This data was imported from Scopus:

Authors: De Baetselier, E., Keeley, S. et al.

http://eprints.bournemouth.ac.uk/34108/

Journal: BMJ open

Volume: 10

Issue: 6

Pages: e036269

eISSN: 2044-6055

DOI: 10.1136/bmjopen-2019-036269

© Author(s) (or their employer(s)) 2020. Re-use permitted under CC BY-NC. No commercial re-use. See rights and permissions. Published by BMJ. OBJECTIVES: Safe pharmaceutical care (PC) requires an interprofessional team approach, involving physicians, nurses and pharmacists. Nurses' roles however, are not always explicit and clear, complicating interprofessional collaboration. The aim of this study is to describe nurses' practice and interprofessional collaboration in PC, from the viewpoint of nurses, physicians and pharmacists. DESIGN: A cross-sectional survey. SETTING: The study was conducted in 17 European countries, each with their own health systems. PARTICIPANTS: Pharmacists, physicians and nurses with an active role in PC were surveyed. MAIN OUTCOME MEASURES: Nurses' involvement in PC, experiences of interprofessional collaboration and communication and views on nurses' competences. RESULTS: A total of 4888 nurses, 974 physicians and 857 pharmacists from 17 European countries responded. Providing patient education and information (PEI), monitoring medicines adherence (MMA), monitoring adverse/therapeutic effects (ME) and prescribing medicines were considered integral to nursing practice by 78%, 73%, 69% and 15% of nurses, respectively. Most respondents were convinced that quality of PC would be improved by increasing nurses' involvement in ME (95%), MMA (95%), PEI (91%) and prescribing (53%). Mean scores for the reported quality of collaboration between nurses and physicians, collaboration between nurses and pharmacists and interprofessional communication were respectively <7/10, ≤4/10, <6/10 for all four aspects of PC. CONCLUSIONS: ME, MMA, PEI and prescribing are part of nurses' activities, and most healthcare professionals felt their involvement should be extended. Collaboration between nurses and physicians on PC is limited and between nurses and pharmacists even more.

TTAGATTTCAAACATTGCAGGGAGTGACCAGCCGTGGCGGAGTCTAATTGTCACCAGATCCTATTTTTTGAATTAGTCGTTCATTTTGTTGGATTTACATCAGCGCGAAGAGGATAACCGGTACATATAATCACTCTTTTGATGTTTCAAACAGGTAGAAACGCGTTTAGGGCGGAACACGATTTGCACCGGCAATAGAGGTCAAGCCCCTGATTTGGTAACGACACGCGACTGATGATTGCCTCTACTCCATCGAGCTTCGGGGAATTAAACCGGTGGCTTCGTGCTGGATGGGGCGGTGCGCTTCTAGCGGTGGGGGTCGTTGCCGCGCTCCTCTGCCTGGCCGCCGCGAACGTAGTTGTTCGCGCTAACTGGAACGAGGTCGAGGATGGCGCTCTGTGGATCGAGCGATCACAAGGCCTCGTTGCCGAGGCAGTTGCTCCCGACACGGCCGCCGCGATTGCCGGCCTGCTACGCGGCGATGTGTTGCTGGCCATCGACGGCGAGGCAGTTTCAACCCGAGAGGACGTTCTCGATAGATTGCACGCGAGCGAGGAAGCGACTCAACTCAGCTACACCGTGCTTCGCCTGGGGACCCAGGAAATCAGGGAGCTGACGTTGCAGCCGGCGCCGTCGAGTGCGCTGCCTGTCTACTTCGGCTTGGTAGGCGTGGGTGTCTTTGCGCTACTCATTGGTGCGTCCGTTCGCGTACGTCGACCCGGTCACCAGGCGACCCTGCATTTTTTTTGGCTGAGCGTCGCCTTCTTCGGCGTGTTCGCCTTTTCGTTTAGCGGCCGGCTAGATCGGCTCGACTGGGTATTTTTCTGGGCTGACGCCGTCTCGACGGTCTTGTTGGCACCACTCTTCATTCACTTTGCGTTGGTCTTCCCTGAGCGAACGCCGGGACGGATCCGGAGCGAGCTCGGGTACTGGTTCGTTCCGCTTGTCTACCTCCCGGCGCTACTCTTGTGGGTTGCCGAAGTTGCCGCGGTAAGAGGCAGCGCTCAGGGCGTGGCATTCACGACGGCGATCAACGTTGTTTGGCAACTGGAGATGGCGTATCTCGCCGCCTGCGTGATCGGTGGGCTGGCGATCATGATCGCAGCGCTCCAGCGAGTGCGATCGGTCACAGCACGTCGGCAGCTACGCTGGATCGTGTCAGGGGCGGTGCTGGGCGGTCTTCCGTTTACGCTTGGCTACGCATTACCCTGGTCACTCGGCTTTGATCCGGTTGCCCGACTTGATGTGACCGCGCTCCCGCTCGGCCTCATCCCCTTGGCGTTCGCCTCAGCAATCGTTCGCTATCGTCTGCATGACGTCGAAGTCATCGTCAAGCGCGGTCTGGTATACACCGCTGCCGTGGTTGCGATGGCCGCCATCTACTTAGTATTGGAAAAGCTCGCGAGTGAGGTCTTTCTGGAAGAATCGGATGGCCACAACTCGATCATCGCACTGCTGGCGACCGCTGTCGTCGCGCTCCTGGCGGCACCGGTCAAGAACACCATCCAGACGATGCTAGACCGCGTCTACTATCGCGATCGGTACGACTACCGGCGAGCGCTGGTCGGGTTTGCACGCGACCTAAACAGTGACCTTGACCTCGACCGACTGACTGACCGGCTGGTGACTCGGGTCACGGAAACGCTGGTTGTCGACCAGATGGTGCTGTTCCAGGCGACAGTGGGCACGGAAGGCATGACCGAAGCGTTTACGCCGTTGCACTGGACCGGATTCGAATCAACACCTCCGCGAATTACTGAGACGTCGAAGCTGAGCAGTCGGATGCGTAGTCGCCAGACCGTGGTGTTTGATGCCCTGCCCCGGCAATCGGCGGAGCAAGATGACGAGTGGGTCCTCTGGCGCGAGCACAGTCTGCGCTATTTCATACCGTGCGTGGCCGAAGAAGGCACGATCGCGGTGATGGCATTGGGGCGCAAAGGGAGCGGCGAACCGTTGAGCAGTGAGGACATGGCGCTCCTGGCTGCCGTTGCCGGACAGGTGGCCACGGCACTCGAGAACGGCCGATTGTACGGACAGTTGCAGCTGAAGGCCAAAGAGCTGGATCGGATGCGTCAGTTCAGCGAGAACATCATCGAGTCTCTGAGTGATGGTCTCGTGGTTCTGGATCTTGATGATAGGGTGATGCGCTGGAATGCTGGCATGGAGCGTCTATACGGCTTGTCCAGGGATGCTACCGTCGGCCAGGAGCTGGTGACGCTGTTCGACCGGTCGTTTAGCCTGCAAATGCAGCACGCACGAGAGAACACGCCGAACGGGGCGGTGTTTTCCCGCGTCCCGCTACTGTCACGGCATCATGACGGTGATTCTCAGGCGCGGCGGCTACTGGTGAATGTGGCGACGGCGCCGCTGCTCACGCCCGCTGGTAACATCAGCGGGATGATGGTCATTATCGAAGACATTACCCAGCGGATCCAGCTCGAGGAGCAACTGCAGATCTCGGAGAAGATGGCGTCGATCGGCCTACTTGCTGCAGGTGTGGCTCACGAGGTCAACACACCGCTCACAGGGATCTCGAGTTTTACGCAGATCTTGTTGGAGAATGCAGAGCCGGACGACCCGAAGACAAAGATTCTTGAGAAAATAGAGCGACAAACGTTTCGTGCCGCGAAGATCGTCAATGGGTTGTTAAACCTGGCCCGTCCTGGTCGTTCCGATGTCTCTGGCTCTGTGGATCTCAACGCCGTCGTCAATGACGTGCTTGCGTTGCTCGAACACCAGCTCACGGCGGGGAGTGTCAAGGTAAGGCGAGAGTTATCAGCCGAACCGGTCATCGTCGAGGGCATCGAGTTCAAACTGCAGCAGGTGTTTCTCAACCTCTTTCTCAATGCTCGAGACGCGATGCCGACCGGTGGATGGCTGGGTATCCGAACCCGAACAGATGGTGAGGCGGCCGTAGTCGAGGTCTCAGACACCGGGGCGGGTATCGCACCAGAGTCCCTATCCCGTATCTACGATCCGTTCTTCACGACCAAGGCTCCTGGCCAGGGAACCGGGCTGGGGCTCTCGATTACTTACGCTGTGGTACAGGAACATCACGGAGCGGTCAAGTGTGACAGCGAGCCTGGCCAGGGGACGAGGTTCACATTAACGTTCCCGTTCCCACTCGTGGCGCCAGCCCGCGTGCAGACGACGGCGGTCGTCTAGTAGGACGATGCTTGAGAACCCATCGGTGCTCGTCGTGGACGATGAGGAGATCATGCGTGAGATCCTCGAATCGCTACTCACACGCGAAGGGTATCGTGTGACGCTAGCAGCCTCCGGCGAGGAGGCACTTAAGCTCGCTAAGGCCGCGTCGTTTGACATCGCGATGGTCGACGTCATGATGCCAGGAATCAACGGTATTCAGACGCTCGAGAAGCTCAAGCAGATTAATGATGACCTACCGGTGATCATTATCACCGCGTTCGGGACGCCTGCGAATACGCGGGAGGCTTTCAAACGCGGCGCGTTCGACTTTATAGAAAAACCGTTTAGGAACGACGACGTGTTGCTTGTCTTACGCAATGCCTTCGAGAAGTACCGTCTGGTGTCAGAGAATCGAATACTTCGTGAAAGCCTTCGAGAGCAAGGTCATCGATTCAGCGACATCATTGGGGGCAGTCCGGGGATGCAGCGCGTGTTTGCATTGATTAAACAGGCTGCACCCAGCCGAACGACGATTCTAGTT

This data was imported from Web of Science (Lite):

Authors: De Baetselier, E., Keeley, S. et al.

http://eprints.bournemouth.ac.uk/34108/

Journal: BMJ OPEN

Volume: 10

Issue: 6

ISSN: 2044-6055

DOI: 10.1136/bmjopen-2019-036269

The data on this page was last updated at 05:30 on November 25, 2020.